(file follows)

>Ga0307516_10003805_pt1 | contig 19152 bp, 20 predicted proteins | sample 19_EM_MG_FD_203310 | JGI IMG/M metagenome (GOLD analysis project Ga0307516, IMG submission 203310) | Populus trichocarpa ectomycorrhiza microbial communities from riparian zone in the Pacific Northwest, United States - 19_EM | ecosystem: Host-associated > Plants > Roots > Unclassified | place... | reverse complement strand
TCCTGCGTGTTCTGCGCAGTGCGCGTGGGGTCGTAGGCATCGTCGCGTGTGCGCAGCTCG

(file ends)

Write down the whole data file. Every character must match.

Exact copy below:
>Ga0307516_10003805_pt1 | contig 19152 bp, 20 predicted proteins | sample 19_EM_MG_FD_203310 | JGI IMG/M metagenome (GOLD analysis project Ga0307516, IMG submission 203310) | Populus trichocarpa ectomycorrhiza microbial communities from riparian zone in the Pacific Northwest, United States - 19_EM | ecosystem: Host-associated > Plants > Roots > Unclassified | place... | reverse complement strand
TCCTGCGTGTTCTGCGCAGTGCGCGTGGGGTCGTAGGCATCGTCGCGTGTGCGCAGCTCG